more easily, more certainly, and with a simpler form of carburetter than when kerosene is used. Failure to

ignite is less frequent, and the combustion is cleaner. OILS FOR MOTOR-CARS.

Nevertheless, since the supply of petrol is not limit

less, attempts are being made, with some success, to OSSIBLY this article may be of interest to readers utilise kerosene as a source of motor energy..

The of Nature who are not chemists, and therefore principle employed is that of heating up the vapour of no apology need be made for treating certain parts the kerosene, or the liquid itself, in order to allow of of the subject in an elementary manner. The com- a readier admixture with the air in the carburetter. mercial names for motor-oils are numerous and con- This is effected either by the heat of the exhaust or fusing, and the automobilist may well be puzzled to by some other special contrivance. A “ smokeless discriminate between them, even if his chemistry has petroleum engine” has recently been described which by no means become a mere schoolboy reminiscence. is said to run without smoke or smell, and without

The various liquids in use at the present time as "sooting” the cylinder. It will not, however, start fuels for motors are derived from three sources, namely, with the cold kerosene. Petrol is used for the first crude petroleum, coal tar, and alcohols. By far the revolutions in order to heat the vaporiser and raise largest quantity is furnished by the petroleum. Coal- the kerosene to the necessary temperature. tar ** spirit" is scarcely beyond the experimental stage. As regards differences of quality met with in motor Alcohol is somewhat largely used abroad, but at pre- spirits (petrol), the first thing to notice is that the sent is almost out of the question in this country. higher the density of the liquid the nearer does it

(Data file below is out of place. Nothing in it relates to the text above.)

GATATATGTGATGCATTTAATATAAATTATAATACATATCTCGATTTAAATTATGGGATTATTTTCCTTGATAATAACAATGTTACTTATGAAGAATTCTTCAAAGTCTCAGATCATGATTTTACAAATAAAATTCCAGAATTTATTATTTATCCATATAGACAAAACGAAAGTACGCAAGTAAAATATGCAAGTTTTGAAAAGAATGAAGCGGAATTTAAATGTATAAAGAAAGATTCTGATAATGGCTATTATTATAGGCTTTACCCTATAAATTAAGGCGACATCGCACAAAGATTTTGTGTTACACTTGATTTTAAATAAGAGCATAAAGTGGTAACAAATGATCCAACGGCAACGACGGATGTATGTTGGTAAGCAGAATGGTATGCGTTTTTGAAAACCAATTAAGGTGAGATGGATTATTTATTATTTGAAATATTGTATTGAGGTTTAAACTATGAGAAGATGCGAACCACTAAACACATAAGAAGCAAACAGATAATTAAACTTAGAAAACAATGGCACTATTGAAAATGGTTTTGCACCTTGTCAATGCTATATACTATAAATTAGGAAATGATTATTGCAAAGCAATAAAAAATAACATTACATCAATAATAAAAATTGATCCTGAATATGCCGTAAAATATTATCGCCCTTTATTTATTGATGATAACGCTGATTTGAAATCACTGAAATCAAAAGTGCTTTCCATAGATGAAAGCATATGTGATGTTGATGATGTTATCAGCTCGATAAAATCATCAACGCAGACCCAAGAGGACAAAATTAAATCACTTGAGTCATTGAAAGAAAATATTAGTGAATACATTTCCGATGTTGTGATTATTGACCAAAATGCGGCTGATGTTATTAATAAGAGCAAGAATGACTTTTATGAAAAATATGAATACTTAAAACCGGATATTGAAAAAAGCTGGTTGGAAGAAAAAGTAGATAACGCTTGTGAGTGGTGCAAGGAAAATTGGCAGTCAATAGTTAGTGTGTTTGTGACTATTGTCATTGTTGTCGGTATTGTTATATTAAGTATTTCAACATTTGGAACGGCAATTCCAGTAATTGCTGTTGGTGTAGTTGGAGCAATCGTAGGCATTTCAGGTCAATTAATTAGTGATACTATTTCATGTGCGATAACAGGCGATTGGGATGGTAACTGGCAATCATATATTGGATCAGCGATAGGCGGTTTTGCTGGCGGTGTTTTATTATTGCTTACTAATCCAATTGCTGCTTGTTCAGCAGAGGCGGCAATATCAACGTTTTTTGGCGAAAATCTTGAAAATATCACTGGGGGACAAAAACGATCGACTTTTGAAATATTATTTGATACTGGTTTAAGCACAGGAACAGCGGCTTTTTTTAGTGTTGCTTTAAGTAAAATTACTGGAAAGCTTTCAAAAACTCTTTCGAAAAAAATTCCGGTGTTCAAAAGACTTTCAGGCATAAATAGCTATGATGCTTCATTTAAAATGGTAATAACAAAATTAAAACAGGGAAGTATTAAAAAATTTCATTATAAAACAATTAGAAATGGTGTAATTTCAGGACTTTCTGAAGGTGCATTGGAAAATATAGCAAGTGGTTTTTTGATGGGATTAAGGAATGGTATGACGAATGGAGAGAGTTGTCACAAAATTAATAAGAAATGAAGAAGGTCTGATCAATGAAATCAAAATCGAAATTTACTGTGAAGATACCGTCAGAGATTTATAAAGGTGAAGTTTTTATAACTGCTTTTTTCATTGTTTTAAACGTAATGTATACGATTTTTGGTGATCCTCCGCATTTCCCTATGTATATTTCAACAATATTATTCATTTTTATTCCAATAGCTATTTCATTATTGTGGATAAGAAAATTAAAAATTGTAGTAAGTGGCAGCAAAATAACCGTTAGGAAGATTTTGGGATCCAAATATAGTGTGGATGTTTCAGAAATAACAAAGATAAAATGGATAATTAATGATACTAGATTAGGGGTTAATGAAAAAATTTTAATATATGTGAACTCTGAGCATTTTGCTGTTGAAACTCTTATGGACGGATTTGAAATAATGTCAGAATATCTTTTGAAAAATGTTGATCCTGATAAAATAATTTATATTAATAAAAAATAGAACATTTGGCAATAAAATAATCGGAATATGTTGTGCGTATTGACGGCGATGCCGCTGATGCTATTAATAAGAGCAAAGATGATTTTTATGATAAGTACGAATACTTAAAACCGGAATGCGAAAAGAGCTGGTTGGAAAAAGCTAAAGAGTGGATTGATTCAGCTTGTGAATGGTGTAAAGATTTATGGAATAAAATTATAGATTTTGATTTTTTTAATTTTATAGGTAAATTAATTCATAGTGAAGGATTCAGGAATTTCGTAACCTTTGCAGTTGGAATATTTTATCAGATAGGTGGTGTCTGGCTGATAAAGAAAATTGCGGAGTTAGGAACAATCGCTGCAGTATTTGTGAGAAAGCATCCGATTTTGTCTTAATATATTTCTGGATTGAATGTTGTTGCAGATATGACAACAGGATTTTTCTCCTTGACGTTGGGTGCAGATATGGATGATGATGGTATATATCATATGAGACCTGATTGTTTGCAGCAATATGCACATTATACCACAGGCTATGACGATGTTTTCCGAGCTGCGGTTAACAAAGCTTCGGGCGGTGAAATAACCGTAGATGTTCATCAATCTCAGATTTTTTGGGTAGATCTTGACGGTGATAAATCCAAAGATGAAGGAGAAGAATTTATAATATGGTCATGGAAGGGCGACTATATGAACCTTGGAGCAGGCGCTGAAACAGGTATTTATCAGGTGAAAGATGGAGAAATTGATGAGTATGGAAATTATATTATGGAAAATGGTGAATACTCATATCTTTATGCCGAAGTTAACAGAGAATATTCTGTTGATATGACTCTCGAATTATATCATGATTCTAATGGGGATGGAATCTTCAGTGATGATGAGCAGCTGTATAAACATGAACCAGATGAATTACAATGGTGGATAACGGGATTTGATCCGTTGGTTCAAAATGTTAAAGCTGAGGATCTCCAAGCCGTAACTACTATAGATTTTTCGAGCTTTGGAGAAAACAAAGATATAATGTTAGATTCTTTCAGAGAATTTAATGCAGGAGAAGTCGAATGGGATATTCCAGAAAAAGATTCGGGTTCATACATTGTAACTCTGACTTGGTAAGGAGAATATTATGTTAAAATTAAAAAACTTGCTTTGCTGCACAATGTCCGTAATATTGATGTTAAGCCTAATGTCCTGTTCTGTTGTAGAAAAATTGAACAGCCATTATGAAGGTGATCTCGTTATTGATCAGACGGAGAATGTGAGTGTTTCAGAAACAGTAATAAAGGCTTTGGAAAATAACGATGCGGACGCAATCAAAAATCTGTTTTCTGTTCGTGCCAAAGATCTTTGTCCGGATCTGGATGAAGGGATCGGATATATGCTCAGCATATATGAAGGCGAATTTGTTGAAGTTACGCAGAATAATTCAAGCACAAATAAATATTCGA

Products from Crude Petroleum.—These, so far as approach to the character of kerosene and to the motor fuel is concerned, are two: a light oil and a possession of the disadvantages peculiar to the latter. heavier or " burning" oil. The light oil, in one grade to meet the growing demand, makers have been nore or another, is variously known as gasoline, petroleum and more inclined to eke out their supply of petrol by spirit, petrol, petrol spirit, motor spirit, mineral spirit, including a portion of the heavier fractions that were motol, moto-essence, naphtha, petroleum-benzine, and formerly rejected. Hence many of the present oils are benzoline. Of these, gasoline has the lowest density, to that extent of inferior quality. Next, the density benzoline the highest. The oil is obtained in the dis- | alone is not an infallible criterion, because a spirit tillation of American crude petroleum, and may be having a density of, let us say, 0.700, may be made up said generally to be the portion of the distillate pass- in different ways. Ideally, it might consist of a single ing through the still between the temperature-limits hydrocarbon having the density in question. On the of 60° C. and 150° C., and having a specific gravity other hand, it might be compounded of two hydroranging from o 68 10 0.74. The limits, however, vary carbons having widely different densities, such as 0.660 somewhat with the different refineries. To obtain a and 0-740 respectively. In the first case it would distil good motor “ spirit” this fraction of the distillate is completely at one uniform temperature, in the second purified with sulphuric acid and with soda, and rectified there would be a difference of perhaps a hundred